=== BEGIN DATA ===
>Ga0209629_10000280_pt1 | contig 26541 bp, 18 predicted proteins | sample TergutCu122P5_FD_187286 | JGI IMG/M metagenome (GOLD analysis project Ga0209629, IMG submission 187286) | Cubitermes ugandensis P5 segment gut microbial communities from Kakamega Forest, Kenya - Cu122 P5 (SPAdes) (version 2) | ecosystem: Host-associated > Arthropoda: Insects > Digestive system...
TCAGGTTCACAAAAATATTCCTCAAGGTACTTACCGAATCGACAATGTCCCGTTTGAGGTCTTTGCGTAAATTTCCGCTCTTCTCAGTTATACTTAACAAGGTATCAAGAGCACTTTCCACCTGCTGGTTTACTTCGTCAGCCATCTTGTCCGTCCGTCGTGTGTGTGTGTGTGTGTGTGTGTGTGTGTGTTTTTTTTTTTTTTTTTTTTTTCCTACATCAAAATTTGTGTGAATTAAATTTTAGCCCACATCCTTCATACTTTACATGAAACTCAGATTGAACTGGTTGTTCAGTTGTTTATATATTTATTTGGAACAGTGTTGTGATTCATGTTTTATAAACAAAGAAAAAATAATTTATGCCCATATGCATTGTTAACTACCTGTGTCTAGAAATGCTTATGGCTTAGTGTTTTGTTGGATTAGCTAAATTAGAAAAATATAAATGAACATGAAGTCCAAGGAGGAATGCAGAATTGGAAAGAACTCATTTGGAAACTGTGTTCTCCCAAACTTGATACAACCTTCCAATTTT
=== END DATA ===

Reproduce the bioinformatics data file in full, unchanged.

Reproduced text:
>Ga0209629_10000280_pt1 | contig 26541 bp, 18 predicted proteins | sample TergutCu122P5_FD_187286 | JGI IMG/M metagenome (GOLD analysis project Ga0209629, IMG submission 187286) | Cubitermes ugandensis P5 segment gut microbial communities from Kakamega Forest, Kenya - Cu122 P5 (SPAdes) (version 2) | ecosystem: Host-associated > Arthropoda: Insects > Digestive system...
TCAGGTTCACAAAAATATTCCTCAAGGTACTTACCGAATCGACAATGTCCCGTTTGAGGTCTTTGCGTAAATTTCCGCTCTTCTCAGTTATACTTAACAAGGTATCAAGAGCACTTTCCACCTGCTGGTTTACTTCGTCAGCCATCTTGTCCGTCCGTCGTGTGTGTGTGTGTGTGTGTGTGTGTGTGTGTTTTTTTTTTTTTTTTTTTTTTCCTACATCAAAATTTGTGTGAATTAAATTTTAGCCCACATCCTTCATACTTTACATGAAACTCAGATTGAACTGGTTGTTCAGTTGTTTATATATTTATTTGGAACAGTGTTGTGATTCATGTTTTATAAACAAAGAAAAAATAATTTATGCCCATATGCATTGTTAACTACCTGTGTCTAGAAATGCTTATGGCTTAGTGTTTTGTTGGATTAGCTAAATTAGAAAAATATAAATGAACATGAAGTCCAAGGAGGAATGCAGAATTGGAAAGAACTCATTTGGAAACTGTGTTCTCCCAAACTTGATACAACCTTCCAATTTT